Le Devoir. “Hommage aux artistes-cygnes”. Delgado, Jérôme. March 19, 2011
“Unrecognized as a photographer, but not without the experience of several exhibitions and publications, Fiona Annis presents at The McClure Gallery of The Visual Arts Centre, a body of work that may change this situation. The series, The After-Image (SwanSongs), is composed of twelve images and fragments of texts, that has not only the force of a poetic proposition that is sensitive and piercing, but is also executed with a careful and strong mode of contrast that is worthy of the best chiaroscuro work, which gives to the ensemble an aura of mystery that is not uninteresting.
The After-Image (SwanSongs) takes root in documentary photography. In this regard, Fiona Annis registers a variety of places, landscapes, and architectures that are associated with the death of notable artists and intellectuals – at the site of their swan song. These are historical characters, “infamous” or “atypical,” as announced by the artist in the project description.
To “follow” Virginia Woolf, Annis made her way to the River Ouse, where the British writer took her life. She also photographed Canoe Lake in Algonquin Park, the place of the disappearance of the iconic Canadian landscape painter Tom Thomson, as well as the field close to Rome where Pasolini’s body was found not long after the completion of his last film, Salò or the 120 Days of Sodom. In all, eight destinations for eight personalities for which their death, unexpected and/or violent, further contributes to their legend. Amongst these well-known names, we also find a Shannon Jamieson, close to Fiona Annis, who took her life in 2006. The commemorative photo is one of the strongest. It is a sombre composition where we can distinguish, on the steps of a brick building, a makeshift still life, evoking Jamieson’s marginality.
Born in Scotland, and presently established in Montréal where she is pursuing doctoral studies, Fiona Annis delivers across this parcours a series that approaches portraiture. They are ultimate portraits: uncommon and anchored in metaphor rather than description. Driven by the salutary need of creation and thought, these images speak to the tragic deaths of intense lives. Rather than illustrating this intensity by means of extravagant expression, The After-Image swims in sobriety, as though the artist intended to articulate the counterpart of the pendulum. Like poems, the photographs stay open to interpretation.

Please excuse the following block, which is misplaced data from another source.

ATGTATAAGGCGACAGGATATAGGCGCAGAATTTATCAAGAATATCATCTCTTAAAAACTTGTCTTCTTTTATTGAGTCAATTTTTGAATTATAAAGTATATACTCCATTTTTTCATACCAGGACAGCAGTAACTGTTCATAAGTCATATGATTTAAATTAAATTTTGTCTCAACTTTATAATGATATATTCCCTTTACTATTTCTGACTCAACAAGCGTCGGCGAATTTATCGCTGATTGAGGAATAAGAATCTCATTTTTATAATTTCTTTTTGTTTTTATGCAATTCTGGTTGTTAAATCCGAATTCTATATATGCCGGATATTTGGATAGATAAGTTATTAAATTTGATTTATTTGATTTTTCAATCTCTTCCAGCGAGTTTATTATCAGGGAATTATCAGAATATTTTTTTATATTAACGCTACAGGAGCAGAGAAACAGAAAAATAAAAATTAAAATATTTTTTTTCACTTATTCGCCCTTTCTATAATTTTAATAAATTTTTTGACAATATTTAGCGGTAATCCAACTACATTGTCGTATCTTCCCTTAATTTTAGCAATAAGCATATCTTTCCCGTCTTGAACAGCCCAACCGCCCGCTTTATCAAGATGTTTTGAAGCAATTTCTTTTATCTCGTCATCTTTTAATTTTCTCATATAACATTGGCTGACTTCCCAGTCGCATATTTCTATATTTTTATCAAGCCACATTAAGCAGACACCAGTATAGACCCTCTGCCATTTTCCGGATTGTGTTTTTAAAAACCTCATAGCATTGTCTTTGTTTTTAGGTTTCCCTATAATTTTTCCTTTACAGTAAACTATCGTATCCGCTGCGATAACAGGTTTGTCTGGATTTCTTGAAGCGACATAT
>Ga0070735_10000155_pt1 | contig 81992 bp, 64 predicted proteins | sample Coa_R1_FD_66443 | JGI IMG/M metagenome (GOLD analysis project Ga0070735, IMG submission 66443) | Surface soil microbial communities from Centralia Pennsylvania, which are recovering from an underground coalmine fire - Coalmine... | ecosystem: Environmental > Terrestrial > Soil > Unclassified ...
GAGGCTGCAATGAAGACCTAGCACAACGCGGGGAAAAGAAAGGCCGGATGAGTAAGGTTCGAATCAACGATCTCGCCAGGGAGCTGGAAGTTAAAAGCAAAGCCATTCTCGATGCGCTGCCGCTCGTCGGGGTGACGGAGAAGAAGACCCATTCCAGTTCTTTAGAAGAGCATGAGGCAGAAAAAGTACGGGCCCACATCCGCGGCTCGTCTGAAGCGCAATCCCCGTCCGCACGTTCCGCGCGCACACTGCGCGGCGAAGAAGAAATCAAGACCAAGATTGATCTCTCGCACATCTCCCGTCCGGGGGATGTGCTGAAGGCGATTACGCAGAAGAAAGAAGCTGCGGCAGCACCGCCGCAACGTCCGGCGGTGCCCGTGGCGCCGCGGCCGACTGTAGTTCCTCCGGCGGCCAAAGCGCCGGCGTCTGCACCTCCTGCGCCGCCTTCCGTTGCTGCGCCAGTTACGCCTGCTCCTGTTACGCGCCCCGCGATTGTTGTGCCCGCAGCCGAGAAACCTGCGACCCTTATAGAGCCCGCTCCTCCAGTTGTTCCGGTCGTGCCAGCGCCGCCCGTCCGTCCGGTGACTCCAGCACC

Swang Song (Ader) presents an expanse of water that is lost at the horizon. This image, for which the plane of gradation takes the viewer toward the light (from beyond?), is in homage to Bas Jan Ader, a conceptual Dutch artist who disappeared off the coast of Ireland in 1976. One single point troubles the careful vantage point, as though a rock disturbed the calm of the water. Many people believe that Ader, like Icarus defying the laws of nature, voluntarily made his drowning his final work.
The ensemble of the exhibited body of work has this force of impact. To evoke Woolf, Annis presents three photos, among them the one that sets the tone of the exhibition: a fine white swan. Also included is Walter Benjamin, the theorist behind the figure of the flâneur, who died in 1940 while trying to escape the Nazi regime. His swan song, the traversal of the Pyrenees that he made on foot, is evoked in the image of this steep wooded path.
On many occasions, Fiona Annis intersperses between these photos succinct texts, evoking parallel knots of thought that link life and death. If her images stand alone, the extracts of text from fetish works of fictional or philosophical literature, insist on death as the suspension of a moment, the fragment of life. Such addresses as « the first great concrete freeing of non-pulsed time» (A Thousand Plateaus, Gilles Deleuze and Félix Guattari) or « we never cease and we never finish to die » (The Space of Literature, Maurice Blanchot) also function as a punctuation between the different sites.
From Gaudi, and a Catalan hospital bathed with rare streams of light, to John Lennon, and also to Mark Lombardi, the selection of epochs and artistic milieus are multiple. And what is most appreciated in the body of work is that, even in the face of a cult-figure such as Lennon, the proposed image is not a fetishism of the site. Here, an anonymous bird’s eye-view of a green lawn brings us back to the pacifist principles of the Beatle and to Central Park, where his ashes were scattered.”
– Translated from French by Véronique La Perrière M.
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